The Twonky (1953)

There aren’t many Fifties SF films I haven’t seen yet – and those few definitely tend to be among the least of the offerings of that era.

Funny how that works out.

This one was made by Arch Oboler, a singularly indifferent director who is best remembered for his radio plays for Lights Out – so famous, in fact, that very few people remember that he didn’t actually create the show.  Frankly, I’ve never much cared for his horror plays, as they tend to be far too dark and gruesome for my tastes.

He is often hailed as a great radio creator, largely because of his later, more serious shows like Arch Oboler’s Plays.  Ironically, while often innovative, I find these far too preachy – and, as most of them were written during World War II – far too propagandistic (and propaganda, whether for the bad guys or the good, makes for poor theater).

His film and TV career was decidedly spotty.  He is best remembered for Bwana Devil, but only because it was the first of the Fifties 3-D craze.  His movie Five – perhaps his best regarded – starts out extremely well, but, unfortunately, is followed by the rest of the film.

Here, working loosely from the story by Lewis Padgett (Henry Kuttner and C.L.Moore), Oboler creates a supposedly satiric comedy about a television set from the future (actually, a shape-shifting robot) designed to care for – and correct – its owner.  Unfortunately, it never really is as funny as the idea sounds, and the Twonky, itself, never actually shows any television images.  Which does sort of undermine much of the satire, when you think about it.  As does the fact that the film itself – because it is mostly limited to one location and is so talky – seems more like a television movie than a theatrical one.

Hans Conreid stars as a mild mannered Professor.  It was his first starring role , but as great a comic as he was, he just isn’t given a lot to work with here.  Apparently, Oboler didn’t tell his cast that they were making a comedy, in the hope that they would turn in more naturalistic performances.  Unfortunately, no one seems to know quite what to do.

I quite like the Twonky itself.  It has a sort of comic cuteness about it, and some hints of personality.  The “puppet” itself, however, is fairly primitive, which really stands out if you watch its legs as it walks.  I suspect that someone with a lot more visual sense than Oboler would probably have had it project images that reinforced what it was trying to “teach.”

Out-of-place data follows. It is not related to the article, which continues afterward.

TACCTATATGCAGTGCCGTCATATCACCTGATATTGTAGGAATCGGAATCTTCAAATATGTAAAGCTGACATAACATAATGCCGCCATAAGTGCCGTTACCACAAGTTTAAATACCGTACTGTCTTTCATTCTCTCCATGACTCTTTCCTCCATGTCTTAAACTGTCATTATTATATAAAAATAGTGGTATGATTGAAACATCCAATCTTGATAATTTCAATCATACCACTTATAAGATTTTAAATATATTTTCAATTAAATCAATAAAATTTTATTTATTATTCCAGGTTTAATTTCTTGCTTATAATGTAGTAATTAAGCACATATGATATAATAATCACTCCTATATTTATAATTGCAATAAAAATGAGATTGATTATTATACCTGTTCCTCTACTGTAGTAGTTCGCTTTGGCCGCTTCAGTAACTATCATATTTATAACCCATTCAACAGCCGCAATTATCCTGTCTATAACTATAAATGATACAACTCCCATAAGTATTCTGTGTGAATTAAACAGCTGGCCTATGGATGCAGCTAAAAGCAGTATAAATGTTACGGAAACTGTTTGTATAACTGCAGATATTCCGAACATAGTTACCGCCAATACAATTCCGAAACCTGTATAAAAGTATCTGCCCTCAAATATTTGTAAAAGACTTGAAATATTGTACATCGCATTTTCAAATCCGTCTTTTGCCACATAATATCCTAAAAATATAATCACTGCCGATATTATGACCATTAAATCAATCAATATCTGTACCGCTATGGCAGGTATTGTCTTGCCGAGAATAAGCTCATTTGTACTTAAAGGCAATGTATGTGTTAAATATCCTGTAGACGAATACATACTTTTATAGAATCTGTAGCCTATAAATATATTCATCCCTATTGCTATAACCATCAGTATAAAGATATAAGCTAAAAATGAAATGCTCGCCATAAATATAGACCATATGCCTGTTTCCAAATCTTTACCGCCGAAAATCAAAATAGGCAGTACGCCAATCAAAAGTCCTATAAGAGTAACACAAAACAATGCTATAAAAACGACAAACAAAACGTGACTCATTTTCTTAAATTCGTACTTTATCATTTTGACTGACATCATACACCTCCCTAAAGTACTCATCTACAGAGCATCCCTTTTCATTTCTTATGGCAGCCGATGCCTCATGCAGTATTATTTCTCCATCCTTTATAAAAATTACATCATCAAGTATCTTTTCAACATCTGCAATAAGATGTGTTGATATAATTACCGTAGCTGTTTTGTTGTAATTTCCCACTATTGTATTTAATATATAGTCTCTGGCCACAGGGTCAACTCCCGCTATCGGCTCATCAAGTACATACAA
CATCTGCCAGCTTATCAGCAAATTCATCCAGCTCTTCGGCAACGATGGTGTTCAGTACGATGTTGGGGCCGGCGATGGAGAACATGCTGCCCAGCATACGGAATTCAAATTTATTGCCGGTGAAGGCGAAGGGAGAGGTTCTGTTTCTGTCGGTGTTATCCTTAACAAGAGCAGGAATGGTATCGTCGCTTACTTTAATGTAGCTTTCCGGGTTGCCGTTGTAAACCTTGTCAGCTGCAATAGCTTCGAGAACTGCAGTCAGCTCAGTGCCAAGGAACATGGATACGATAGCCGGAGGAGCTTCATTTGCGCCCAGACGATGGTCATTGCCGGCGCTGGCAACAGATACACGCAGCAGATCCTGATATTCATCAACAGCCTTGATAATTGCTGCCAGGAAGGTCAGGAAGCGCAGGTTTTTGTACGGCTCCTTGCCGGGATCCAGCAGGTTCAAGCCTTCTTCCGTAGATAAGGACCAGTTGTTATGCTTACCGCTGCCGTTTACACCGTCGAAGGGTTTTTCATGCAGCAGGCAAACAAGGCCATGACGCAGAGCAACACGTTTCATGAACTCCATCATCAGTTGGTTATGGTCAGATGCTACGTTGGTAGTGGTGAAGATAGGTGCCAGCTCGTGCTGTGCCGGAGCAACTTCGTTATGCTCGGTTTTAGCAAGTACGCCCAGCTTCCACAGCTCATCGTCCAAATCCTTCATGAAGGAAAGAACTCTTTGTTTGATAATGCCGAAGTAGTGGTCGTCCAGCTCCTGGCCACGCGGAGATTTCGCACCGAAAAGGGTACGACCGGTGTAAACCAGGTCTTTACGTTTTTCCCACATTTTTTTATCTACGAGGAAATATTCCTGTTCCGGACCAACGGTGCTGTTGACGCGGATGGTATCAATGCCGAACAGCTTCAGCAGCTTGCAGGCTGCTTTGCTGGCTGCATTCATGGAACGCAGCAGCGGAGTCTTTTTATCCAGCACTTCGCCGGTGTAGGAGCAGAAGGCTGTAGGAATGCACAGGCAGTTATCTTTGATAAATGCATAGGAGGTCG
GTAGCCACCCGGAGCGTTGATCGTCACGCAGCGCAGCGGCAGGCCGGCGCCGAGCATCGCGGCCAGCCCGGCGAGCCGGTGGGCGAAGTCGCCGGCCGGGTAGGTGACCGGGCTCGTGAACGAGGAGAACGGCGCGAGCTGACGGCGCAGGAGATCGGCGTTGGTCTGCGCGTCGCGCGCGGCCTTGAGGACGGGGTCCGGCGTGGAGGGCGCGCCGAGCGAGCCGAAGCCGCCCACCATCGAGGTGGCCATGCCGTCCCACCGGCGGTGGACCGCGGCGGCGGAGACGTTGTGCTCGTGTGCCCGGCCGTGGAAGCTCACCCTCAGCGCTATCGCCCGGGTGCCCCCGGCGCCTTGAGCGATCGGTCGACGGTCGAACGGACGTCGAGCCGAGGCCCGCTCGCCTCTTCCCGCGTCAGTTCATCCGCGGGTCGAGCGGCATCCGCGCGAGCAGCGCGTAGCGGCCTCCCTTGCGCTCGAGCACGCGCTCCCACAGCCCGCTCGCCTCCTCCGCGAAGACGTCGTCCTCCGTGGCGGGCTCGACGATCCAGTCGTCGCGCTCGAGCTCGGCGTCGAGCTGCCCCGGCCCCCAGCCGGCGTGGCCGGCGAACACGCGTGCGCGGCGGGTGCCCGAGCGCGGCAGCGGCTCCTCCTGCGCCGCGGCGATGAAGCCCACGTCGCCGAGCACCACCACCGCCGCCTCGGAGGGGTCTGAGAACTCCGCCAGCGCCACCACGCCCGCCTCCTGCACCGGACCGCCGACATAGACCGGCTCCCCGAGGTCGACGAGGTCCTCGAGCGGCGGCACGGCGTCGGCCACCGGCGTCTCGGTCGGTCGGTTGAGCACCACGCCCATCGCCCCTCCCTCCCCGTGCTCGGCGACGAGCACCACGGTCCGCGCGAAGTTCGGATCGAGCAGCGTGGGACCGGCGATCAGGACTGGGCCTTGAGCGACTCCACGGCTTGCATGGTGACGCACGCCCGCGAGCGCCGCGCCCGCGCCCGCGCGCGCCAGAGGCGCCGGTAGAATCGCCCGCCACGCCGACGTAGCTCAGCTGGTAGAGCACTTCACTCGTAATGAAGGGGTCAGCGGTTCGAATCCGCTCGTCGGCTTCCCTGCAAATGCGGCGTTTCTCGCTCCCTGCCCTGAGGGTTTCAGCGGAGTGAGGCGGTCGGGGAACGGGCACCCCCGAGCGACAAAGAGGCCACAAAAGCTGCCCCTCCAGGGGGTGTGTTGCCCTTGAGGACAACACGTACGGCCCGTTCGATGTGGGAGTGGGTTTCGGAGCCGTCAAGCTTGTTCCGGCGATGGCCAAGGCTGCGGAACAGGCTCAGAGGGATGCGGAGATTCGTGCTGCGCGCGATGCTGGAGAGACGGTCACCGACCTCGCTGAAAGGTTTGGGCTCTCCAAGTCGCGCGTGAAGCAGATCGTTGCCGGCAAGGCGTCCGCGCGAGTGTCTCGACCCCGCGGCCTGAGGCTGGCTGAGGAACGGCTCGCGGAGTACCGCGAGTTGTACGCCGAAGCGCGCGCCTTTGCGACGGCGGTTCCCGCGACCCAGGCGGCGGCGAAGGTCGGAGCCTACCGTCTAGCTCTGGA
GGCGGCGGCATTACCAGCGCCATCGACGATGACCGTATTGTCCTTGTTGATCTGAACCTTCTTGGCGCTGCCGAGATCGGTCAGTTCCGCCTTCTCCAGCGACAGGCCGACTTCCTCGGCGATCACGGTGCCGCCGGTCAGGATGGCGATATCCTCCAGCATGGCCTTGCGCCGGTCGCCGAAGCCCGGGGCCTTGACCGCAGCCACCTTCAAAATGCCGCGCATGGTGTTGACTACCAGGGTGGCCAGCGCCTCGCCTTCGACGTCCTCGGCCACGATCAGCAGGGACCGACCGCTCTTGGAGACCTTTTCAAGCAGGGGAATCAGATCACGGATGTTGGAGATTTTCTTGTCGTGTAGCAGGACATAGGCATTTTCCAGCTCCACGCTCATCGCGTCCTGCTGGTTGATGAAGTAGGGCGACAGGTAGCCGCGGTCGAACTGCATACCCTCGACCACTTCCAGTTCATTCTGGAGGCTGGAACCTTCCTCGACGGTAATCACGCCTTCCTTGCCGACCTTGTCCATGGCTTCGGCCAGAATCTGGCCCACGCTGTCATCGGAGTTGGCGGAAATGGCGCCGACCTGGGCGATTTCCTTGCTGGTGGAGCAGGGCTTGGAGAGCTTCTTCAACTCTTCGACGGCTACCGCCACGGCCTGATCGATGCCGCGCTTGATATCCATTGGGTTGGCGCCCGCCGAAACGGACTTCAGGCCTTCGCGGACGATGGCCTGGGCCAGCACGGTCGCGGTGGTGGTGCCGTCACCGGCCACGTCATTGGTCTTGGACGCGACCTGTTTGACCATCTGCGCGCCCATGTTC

However, the film’s biggest flaw is that there just isn’t much happening – or any real sense of direction to the film.  The Twonky starts doing its tricks, which messes up the Professor’s life and starts chasing everyone else away.  He tries to fight back, and fails and then the Twonky does more stuff to mess up his life…

Not much, in other words.

Oh, well.  You also get the world’s oldest college football team (which fails to destroy the Twonky and ends up in a heap on the floor); a bit of comic mind control, leaving its victims saying “I have no complaints”; some paranoid talk about how the machine must have been part of a massive program to control people in some repressive future State; and a sexy bill collector played by Gloria Blondell, who is one of the few high points.

The other is a gloriously eccentric performance by Evelyn Beresford as an unbending British ex-pat.  Unfortunately she only gets a few minutes onscreen.

The end product is mildly amusing and little more.  And, unfortunately, it just sort of…ends.

However there is one thing that puzzles me:  Jeff Rovin’s A Pictorial History of Science Fiction Films lists an entirely different ending to the film, with the Professor destroying the Twonky, only to have a baby Twonky crawl out of it.

Now that’s quite different from the original story’s ending and is also much, much better than Oboler’s.  Nor can I find any other adaptation than a radio play which used the original ending.

So where in the heck did that come from???



Leave a Reply

Fill in your details below or click an icon to log in: Logo

You are commenting using your account. Log Out /  Change )

Google+ photo

You are commenting using your Google+ account. Log Out /  Change )

Twitter picture

You are commenting using your Twitter account. Log Out /  Change )

Facebook photo

You are commenting using your Facebook account. Log Out /  Change )

Connecting to %s

This site uses Akismet to reduce spam. Learn how your comment data is processed.